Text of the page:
Smoke Alarms Help Save Lives
Approximately two-thirds of home fire deaths occur in homes without working smoke alarms. Since most fatal fires occur at night, it's essential that every home has working smoke alarms to provide an early warning. Working smoke alarms increase the chance of surviving a home fire by 50 percent.
Install smoke alarms in every bedroom, in the hallways leading to the bedrooms, and on each level of your home, including the basement. Smoke alarms should be mounted on the ceiling 4" from the wall; wall mounts should be 4-12" from the ceiling. Do not install near draft areas (windows, vents.). Call the Ridgewood Fire Department if you are unsure about placement.
Smoke alarms with non-replaceable (long-life) batteries are designed to remain effective for up to 10 years. If the alarm chirps, warning that the battery is low, replace the entire smoke alarm right away. For smoke alarms with any other type of battery, replace batteries at least once a year. If the alarm chirps, replace only the battery.
Smoke Alarm Maintenance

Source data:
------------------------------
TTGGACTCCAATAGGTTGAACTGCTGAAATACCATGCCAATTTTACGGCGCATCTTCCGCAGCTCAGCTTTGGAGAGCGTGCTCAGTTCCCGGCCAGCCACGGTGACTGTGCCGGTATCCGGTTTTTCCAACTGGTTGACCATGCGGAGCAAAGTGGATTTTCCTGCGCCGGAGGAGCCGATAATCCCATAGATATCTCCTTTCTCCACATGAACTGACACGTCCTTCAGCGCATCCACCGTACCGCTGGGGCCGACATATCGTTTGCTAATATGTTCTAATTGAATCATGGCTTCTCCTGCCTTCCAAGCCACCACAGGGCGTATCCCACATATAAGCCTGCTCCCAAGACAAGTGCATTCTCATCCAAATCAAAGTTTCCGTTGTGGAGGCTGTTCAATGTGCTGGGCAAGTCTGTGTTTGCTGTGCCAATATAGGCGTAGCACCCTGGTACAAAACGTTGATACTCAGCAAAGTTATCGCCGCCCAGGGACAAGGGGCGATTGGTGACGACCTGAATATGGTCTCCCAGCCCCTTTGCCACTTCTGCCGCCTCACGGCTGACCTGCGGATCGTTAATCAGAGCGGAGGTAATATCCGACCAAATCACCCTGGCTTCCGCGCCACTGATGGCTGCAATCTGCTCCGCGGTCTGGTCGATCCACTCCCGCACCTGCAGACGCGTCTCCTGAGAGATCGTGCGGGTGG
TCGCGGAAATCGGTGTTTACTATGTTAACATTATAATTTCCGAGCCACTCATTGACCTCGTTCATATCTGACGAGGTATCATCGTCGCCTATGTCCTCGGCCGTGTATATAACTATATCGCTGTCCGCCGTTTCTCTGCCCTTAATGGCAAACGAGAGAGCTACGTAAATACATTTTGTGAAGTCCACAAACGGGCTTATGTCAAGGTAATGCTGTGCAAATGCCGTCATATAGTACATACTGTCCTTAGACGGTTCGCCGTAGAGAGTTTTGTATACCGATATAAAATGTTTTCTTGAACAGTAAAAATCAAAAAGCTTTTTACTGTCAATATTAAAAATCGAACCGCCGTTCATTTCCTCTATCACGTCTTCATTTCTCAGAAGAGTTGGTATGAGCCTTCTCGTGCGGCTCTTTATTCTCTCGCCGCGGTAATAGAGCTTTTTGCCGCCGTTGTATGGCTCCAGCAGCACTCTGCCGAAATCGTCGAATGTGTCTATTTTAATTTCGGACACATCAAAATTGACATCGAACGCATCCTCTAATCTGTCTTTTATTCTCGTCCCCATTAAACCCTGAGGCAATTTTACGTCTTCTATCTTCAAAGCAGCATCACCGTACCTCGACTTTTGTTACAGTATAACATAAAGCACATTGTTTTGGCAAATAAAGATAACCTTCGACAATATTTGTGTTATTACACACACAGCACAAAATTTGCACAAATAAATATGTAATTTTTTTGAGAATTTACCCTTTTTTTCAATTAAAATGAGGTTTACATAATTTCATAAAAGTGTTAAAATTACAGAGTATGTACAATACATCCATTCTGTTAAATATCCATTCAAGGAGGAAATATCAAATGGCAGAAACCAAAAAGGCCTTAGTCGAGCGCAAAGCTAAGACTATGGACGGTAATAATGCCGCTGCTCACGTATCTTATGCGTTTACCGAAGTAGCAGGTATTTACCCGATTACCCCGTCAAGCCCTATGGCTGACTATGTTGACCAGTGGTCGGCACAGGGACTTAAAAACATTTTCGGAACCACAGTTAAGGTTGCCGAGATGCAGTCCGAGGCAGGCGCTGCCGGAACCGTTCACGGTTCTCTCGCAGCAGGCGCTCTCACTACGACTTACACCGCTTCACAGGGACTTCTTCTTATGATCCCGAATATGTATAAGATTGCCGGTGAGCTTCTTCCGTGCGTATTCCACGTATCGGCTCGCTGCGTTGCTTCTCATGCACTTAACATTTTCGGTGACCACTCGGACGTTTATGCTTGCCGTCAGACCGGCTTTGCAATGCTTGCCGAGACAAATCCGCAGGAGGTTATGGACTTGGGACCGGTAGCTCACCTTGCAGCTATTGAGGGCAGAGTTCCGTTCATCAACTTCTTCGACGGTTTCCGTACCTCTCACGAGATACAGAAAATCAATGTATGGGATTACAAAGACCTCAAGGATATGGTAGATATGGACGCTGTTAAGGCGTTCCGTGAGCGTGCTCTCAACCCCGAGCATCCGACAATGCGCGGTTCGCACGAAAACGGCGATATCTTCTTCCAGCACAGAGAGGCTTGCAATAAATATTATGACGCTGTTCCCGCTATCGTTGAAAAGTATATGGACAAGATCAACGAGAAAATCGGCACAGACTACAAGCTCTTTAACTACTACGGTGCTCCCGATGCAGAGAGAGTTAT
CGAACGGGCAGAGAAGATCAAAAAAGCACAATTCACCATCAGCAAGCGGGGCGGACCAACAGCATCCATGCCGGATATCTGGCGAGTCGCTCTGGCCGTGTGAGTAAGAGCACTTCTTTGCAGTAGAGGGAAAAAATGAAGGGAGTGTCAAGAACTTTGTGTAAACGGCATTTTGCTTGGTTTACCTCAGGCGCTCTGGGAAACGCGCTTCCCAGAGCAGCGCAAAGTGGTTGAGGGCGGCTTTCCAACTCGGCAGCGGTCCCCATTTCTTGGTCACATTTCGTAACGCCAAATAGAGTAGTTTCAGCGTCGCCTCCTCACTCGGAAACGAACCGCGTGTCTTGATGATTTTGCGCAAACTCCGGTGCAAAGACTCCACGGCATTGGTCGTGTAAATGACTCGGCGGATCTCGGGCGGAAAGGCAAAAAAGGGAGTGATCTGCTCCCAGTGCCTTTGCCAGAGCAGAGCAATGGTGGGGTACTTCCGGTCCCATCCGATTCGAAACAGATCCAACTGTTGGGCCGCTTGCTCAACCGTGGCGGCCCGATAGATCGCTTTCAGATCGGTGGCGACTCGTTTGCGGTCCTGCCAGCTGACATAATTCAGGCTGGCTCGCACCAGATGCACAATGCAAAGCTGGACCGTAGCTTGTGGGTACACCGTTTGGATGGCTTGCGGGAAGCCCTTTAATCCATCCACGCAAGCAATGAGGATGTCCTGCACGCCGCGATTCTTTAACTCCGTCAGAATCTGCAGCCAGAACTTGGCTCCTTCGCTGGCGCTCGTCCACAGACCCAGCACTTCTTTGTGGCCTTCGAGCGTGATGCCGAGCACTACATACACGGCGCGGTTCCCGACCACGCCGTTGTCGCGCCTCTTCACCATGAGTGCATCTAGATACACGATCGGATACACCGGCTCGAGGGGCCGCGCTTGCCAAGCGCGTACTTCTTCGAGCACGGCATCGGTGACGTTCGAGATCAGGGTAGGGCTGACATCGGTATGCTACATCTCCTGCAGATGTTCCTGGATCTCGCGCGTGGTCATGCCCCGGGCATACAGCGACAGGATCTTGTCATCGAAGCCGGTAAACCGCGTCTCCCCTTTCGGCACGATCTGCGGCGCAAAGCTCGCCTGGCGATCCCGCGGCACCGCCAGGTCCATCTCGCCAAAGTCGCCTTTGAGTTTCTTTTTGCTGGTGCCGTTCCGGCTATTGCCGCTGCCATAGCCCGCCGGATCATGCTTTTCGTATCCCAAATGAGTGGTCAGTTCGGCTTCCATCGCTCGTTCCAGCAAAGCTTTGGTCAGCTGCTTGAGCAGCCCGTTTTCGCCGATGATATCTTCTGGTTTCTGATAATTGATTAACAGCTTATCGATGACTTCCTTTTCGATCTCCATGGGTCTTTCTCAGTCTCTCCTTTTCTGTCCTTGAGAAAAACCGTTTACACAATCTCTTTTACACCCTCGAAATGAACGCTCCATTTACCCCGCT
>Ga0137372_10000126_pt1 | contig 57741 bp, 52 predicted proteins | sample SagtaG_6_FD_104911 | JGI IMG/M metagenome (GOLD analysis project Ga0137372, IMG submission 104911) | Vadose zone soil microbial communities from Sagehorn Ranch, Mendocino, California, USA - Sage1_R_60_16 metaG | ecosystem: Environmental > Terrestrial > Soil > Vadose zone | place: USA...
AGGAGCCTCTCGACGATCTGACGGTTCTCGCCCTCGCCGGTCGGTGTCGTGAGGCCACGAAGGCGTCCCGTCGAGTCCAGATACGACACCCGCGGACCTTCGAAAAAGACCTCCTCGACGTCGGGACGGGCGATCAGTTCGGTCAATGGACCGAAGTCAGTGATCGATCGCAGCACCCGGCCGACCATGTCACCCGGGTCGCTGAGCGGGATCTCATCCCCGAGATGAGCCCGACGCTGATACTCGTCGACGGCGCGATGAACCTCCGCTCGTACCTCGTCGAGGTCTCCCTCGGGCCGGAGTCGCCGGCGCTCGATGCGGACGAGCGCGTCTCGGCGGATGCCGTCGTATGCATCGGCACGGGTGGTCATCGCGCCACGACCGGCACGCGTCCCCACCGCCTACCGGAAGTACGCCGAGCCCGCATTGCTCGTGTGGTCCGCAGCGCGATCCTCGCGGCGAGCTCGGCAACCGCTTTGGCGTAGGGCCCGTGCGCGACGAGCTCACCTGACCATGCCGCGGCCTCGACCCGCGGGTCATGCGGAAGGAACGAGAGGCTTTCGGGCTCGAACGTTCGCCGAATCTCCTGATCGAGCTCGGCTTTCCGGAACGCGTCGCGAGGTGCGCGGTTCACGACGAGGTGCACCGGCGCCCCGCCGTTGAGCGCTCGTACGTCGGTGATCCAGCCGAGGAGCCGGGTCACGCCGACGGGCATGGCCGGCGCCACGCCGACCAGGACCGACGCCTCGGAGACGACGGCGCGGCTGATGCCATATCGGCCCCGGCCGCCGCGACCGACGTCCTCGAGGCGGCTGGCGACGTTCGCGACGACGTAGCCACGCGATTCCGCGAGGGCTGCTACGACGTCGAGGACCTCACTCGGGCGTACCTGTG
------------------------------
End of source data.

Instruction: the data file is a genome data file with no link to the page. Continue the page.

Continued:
Test your smoke alarm. A suggested frequency is every month by simply holding down the test button. Vacuum your alarm at least once a year. Dust and cobwebs can impair sensitivity. Never paint over a smoke alarms. Smoke alarms should be replaced every 10 years.
When the Alarm Goes Off
If the alarm goes off, crawl low to the ground under the smoke and exit your home quickly. Don't try to take anything with you; just get out. Once safely outside, go to your family meeting place to ensure that everyone got out safely. Once you're out, stay out! Make sure to prepare and practice an escape plan including a family meeting place. Just like schools practice fire drills, families should also practice what to do if their smoke alarms go off. Remember, every day a smoke alarm saves somebody's life